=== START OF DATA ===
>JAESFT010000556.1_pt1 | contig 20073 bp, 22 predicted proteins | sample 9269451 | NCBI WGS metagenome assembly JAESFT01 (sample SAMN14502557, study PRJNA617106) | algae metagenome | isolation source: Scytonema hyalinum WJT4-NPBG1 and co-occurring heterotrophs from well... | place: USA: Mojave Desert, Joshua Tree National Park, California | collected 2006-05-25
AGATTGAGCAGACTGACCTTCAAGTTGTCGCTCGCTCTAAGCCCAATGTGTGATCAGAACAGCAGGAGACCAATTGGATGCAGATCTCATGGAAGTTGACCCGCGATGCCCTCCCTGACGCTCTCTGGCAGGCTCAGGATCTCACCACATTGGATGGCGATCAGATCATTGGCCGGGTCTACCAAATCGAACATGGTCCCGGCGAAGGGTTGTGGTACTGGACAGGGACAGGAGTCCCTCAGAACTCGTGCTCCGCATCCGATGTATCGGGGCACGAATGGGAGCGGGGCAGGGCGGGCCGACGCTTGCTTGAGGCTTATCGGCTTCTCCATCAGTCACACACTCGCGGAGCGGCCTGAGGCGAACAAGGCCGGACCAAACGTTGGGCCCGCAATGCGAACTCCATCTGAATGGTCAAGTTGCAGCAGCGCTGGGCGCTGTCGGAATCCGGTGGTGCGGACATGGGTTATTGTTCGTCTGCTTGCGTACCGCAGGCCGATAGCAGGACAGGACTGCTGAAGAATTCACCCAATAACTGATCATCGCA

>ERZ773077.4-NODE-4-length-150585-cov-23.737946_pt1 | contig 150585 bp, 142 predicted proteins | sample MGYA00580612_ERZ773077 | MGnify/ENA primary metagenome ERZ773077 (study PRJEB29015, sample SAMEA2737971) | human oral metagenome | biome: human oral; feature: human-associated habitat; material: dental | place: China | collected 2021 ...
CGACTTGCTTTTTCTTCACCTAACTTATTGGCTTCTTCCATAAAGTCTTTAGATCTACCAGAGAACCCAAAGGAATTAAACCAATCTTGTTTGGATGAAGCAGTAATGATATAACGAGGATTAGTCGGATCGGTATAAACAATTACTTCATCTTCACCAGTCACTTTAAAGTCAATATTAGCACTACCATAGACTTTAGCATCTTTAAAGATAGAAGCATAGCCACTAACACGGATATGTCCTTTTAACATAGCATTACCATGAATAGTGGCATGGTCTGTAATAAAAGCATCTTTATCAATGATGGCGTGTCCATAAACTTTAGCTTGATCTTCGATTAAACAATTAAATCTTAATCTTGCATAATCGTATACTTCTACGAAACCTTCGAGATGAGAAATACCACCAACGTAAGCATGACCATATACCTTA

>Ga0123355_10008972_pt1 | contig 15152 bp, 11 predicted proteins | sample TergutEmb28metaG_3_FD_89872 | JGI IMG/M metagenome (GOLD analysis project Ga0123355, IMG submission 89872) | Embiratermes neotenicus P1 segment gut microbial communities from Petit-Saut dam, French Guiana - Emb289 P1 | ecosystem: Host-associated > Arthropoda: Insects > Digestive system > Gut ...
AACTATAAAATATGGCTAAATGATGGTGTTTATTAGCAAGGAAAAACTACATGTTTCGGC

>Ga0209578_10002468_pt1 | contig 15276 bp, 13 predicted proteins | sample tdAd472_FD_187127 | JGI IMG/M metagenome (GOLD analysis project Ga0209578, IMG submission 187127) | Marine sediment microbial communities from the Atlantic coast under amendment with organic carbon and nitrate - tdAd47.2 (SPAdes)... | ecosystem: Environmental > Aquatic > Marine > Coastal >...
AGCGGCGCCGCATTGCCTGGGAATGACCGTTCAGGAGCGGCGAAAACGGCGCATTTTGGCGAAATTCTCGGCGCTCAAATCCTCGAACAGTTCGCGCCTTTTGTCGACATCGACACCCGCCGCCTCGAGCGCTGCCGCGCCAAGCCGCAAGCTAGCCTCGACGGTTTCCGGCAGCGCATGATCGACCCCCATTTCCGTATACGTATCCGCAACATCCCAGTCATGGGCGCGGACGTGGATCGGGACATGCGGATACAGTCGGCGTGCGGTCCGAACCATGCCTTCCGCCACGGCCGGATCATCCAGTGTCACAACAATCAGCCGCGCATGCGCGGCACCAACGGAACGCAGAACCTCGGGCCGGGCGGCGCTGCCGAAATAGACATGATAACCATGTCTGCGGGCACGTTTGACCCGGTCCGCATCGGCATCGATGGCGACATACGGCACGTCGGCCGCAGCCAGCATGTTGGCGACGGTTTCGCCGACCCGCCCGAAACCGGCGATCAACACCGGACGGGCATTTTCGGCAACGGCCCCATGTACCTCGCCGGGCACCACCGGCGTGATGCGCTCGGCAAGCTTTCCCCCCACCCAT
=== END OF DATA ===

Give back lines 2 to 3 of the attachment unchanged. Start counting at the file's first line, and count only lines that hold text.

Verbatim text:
AGATTGAGCAGACTGACCTTCAAGTTGTCGCTCGCTCTAAGCCCAATGTGTGATCAGAACAGCAGGAGACCAATTGGATGCAGATCTCATGGAAGTTGACCCGCGATGCCCTCCCTGACGCTCTCTGGCAGGCTCAGGATCTCACCACATTGGATGGCGATCAGATCATTGGCCGGGTCTACCAAATCGAACATGGTCCCGGCGAAGGGTTGTGGTACTGGACAGGGACAGGAGTCCCTCAGAACTCGTGCTCCGCATCCGATGTATCGGGGCACGAATGGGAGCGGGGCAGGGCGGGCCGACGCTTGCTTGAGGCTTATCGGCTTCTCCATCAGTCACACACTCGCGGAGCGGCCTGAGGCGAACAAGGCCGGACCAAACGTTGGGCCCGCAATGCGAACTCCATCTGAATGGTCAAGTTGCAGCAGCGCTGGGCGCTGTCGGAATCCGGTGGTGCGGACATGGGTTATTGTTCGTCTGCTTGCGTACCGCAGGCCGATAGCAGGACAGGACTGCTGAAGAATTCACCCAATAACTGATCATCGCA

>ERZ773077.4-NODE-4-length-150585-cov-23.737946_pt1 | contig 150585 bp, 142 predicted proteins | sample MGYA00580612_ERZ773077 | MGnify/ENA primary metagenome ERZ773077 (study PRJEB29015, sample SAMEA2737971) | human oral metagenome | biome: human oral; feature: human-associated habitat; material: dental | place: China | collected 2021 ...